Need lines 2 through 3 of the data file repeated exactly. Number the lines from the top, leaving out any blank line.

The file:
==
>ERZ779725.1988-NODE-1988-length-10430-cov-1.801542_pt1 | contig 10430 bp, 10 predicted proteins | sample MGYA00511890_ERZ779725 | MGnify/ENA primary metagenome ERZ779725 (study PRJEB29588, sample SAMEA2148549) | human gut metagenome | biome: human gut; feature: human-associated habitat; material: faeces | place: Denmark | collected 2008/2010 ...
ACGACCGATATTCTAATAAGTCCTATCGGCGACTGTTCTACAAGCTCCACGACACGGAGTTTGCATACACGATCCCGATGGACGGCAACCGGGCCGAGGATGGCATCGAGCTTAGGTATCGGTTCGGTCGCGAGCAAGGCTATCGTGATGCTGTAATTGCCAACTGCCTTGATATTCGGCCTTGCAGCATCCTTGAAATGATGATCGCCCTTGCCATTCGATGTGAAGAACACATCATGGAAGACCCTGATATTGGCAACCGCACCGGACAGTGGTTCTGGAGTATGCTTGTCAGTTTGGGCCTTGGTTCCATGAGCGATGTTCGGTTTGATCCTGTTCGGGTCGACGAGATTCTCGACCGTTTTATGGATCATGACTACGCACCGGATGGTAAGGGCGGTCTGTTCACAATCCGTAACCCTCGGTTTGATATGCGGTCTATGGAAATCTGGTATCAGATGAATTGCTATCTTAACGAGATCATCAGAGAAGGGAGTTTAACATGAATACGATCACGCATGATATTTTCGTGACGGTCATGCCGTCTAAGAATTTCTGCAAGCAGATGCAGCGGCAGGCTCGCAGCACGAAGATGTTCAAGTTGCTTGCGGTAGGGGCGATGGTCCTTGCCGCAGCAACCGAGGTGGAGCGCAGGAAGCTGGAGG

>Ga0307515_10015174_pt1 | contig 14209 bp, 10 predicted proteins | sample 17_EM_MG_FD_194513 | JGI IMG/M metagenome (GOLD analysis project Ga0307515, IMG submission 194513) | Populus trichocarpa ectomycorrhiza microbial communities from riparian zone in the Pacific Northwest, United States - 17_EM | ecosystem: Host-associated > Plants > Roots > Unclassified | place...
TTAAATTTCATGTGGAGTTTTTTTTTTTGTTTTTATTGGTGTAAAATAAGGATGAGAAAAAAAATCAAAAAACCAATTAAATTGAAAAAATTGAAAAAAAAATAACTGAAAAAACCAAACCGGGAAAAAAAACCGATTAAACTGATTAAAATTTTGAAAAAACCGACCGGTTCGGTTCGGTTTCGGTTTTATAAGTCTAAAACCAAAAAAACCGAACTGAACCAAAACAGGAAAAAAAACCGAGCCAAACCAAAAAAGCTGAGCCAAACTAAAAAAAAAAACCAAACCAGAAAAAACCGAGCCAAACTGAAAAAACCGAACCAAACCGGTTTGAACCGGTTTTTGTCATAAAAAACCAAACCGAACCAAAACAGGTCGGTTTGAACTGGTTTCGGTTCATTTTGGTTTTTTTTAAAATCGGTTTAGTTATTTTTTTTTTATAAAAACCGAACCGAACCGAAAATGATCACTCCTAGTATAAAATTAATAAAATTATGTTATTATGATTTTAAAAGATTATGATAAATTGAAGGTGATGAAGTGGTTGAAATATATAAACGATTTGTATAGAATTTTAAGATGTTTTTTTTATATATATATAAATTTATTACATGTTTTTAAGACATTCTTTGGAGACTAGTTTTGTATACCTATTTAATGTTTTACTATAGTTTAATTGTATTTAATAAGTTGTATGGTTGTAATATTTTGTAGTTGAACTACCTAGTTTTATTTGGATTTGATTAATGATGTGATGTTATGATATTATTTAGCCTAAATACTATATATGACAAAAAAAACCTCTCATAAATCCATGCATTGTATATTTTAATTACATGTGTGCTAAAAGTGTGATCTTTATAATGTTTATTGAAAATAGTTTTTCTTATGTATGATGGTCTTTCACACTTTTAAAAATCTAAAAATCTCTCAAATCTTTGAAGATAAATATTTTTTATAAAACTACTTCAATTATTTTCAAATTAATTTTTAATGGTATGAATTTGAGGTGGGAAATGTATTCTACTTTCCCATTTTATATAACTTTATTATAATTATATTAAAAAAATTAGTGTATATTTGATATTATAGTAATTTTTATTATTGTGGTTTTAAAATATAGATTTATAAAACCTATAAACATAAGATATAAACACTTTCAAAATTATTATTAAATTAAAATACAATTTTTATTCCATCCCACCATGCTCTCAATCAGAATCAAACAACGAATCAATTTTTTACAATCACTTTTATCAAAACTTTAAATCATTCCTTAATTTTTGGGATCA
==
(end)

ACGACCGATATTCTAATAAGTCCTATCGGCGACTGTTCTACAAGCTCCACGACACGGAGTTTGCATACACGATCCCGATGGACGGCAACCGGGCCGAGGATGGCATCGAGCTTAGGTATCGGTTCGGTCGCGAGCAAGGCTATCGTGATGCTGTAATTGCCAACTGCCTTGATATTCGGCCTTGCAGCATCCTTGAAATGATGATCGCCCTTGCCATTCGATGTGAAGAACACATCATGGAAGACCCTGATATTGGCAACCGCACCGGACAGTGGTTCTGGAGTATGCTTGTCAGTTTGGGCCTTGGTTCCATGAGCGATGTTCGGTTTGATCCTGTTCGGGTCGACGAGATTCTCGACCGTTTTATGGATCATGACTACGCACCGGATGGTAAGGGCGGTCTGTTCACAATCCGTAACCCTCGGTTTGATATGCGGTCTATGGAAATCTGGTATCAGATGAATTGCTATCTTAACGAGATCATCAGAGAAGGGAGTTTAACATGAATACGATCACGCATGATATTTTCGTGACGGTCATGCCGTCTAAGAATTTCTGCAAGCAGATGCAGCGGCAGGCTCGCAGCACGAAGATGTTCAAGTTGCTTGCGGTAGGGGCGATGGTCCTTGCCGCAGCAACCGAGGTGGAGCGCAGGAAGCTGGAGG

>Ga0307515_10015174_pt1 | contig 14209 bp, 10 predicted proteins | sample 17_EM_MG_FD_194513 | JGI IMG/M metagenome (GOLD analysis project Ga0307515, IMG submission 194513) | Populus trichocarpa ectomycorrhiza microbial communities from riparian zone in the Pacific Northwest, United States - 17_EM | ecosystem: Host-associated > Plants > Roots > Unclassified | place...